Cool Families is a Redwood City-based group of parents concerned about global warming and climate change. The group composes and sends out "Cool Tips," which members forward to local groups, friends and family. Small actions together effect big changes. Everything you do right now, today either positively or negatively impacts the global warming problem. Do make environment- friendly choices in your daily life. Do persuade others to do the same.

Is something missing here? There are plenty of fun places to go without a car, dammit! Here's some actually useful information.

  • CalTrain weekend edition (still waiting for the Spring Edition, though).
  • BART has a printed "destination guide", which I can't find online, but just google for "places to go on BART" and you'll find plenty.
  • AmTrak Capitol Corridor: Click on a station name on this map to see a list of nearby attractions.
  • Yelp knows where all the CalTrain and BART stations are--find one in a town you want to visit, and then search for nearby restaurants/shopping/whatever.

Or just stay tuned. The weather's getting better, and I'll try to ramp down the political rants on the blog, and report on more fun things to do via transit.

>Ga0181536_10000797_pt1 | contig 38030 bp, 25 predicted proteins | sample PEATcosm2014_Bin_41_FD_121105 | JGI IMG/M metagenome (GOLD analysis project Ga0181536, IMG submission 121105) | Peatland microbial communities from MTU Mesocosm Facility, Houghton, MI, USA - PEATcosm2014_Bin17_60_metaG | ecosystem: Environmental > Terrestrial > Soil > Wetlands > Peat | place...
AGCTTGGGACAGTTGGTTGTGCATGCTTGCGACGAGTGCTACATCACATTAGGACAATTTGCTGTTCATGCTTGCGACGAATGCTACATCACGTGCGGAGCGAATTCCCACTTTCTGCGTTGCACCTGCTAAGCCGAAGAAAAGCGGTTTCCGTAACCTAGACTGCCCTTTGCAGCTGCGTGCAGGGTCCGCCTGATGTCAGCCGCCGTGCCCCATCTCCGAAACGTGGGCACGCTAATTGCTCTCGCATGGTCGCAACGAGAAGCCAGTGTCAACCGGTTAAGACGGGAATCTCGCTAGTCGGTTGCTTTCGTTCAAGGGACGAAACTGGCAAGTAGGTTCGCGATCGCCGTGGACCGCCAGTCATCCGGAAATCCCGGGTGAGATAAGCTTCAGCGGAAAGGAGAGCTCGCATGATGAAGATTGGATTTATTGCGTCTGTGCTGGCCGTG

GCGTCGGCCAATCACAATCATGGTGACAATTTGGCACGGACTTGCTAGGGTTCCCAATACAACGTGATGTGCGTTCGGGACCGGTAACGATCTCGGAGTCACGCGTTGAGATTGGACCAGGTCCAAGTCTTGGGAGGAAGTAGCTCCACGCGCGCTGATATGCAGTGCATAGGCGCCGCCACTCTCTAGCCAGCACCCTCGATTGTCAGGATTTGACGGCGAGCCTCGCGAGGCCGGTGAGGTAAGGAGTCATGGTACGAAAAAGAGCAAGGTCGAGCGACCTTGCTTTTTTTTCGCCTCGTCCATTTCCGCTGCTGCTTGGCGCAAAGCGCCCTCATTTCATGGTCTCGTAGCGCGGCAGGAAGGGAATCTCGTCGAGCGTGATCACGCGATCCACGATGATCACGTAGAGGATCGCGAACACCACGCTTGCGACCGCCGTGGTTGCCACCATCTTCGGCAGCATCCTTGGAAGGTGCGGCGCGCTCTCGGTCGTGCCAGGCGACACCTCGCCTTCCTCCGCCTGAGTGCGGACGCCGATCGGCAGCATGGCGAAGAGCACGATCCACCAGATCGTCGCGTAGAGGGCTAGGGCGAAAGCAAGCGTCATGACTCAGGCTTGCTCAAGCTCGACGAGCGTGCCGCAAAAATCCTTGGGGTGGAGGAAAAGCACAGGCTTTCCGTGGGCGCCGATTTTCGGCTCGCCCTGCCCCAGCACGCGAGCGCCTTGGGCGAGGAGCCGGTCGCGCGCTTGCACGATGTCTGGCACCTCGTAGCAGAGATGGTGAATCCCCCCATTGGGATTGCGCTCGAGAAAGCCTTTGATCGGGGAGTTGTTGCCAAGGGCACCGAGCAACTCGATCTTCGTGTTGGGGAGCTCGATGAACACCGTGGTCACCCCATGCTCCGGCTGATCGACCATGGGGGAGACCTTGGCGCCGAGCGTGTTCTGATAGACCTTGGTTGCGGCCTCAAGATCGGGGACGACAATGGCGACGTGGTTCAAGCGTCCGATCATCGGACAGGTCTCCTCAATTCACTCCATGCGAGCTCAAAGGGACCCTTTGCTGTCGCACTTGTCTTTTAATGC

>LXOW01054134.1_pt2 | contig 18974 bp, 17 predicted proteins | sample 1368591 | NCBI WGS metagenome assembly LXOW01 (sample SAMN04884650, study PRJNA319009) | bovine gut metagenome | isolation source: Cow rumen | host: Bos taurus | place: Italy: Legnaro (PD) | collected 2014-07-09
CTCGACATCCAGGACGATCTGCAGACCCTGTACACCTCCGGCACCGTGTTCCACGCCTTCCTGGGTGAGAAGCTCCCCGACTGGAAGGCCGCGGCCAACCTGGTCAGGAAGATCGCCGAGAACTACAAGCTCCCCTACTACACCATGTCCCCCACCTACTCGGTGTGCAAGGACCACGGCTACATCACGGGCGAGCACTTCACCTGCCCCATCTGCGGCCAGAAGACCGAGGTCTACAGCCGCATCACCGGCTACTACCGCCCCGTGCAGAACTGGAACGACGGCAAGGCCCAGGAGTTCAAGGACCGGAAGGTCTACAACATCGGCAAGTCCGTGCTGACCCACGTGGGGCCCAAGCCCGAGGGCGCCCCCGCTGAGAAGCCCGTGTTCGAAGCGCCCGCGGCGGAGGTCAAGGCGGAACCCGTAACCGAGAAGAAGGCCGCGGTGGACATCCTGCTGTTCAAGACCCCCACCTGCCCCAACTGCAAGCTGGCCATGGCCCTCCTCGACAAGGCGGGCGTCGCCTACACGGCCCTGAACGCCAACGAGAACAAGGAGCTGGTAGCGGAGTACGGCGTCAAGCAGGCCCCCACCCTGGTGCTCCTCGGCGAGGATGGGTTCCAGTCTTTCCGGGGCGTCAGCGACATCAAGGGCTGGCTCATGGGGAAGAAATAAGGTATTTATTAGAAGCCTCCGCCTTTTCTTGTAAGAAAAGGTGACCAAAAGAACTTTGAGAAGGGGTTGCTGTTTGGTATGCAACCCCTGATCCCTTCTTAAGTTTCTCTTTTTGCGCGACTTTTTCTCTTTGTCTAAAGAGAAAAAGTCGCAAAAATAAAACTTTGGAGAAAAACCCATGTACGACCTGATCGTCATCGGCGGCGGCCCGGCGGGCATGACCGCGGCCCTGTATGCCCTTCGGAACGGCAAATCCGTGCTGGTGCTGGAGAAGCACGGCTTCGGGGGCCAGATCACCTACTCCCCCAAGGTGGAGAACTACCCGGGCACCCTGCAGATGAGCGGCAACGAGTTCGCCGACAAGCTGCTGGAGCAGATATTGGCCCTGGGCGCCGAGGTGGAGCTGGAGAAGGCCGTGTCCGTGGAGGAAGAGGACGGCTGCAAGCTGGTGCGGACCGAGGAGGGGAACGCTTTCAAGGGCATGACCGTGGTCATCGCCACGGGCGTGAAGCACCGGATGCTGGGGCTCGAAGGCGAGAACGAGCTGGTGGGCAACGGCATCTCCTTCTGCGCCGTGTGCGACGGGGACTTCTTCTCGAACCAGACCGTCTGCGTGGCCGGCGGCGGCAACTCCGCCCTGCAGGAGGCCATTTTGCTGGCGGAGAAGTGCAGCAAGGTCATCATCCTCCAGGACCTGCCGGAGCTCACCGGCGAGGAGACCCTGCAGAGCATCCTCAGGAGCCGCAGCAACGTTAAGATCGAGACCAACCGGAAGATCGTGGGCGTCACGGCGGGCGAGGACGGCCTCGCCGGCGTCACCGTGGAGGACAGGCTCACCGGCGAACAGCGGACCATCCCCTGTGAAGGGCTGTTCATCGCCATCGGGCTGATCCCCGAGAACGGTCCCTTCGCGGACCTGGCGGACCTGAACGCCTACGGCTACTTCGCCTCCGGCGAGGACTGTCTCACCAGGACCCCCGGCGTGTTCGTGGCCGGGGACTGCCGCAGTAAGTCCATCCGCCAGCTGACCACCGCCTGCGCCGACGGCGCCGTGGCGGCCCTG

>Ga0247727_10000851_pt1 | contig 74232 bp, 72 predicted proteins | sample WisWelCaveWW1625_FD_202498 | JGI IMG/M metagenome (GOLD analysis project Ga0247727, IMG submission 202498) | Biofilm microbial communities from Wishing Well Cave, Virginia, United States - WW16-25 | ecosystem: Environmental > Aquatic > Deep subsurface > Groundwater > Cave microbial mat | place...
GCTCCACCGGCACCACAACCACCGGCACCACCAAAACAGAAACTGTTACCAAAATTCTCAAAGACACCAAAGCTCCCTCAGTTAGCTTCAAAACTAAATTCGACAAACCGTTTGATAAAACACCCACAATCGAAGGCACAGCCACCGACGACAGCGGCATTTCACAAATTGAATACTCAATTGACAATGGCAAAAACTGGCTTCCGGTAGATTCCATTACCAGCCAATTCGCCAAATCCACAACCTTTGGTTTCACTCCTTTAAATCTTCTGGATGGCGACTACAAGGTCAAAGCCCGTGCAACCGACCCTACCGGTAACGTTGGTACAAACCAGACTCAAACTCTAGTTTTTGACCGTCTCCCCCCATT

There are plenty of transit-accessible destinations around our region and state. And if you get there by train, it'll be more fun, and do a lot more to "reduce your carbon footprint", than driving around in a car full of smelly people who skimped on their showers!

5 comments:

Kathy Schrenk said...

Good point about that, we should have included more local, transit-accessible trips.

As for the salt works, I personally agree that it should be used for housing to help reduce sprawl. I didn't think Cool Families had taken formal position on it, though. But I may have missed something when I had my second child last summer.

Incidentally, I rode my bike to that meeting. :-)

jason said...

hey, here is the site i was talking about where i made the extra cash, I was making about $900 extra a month...
check it out ..

295bus said...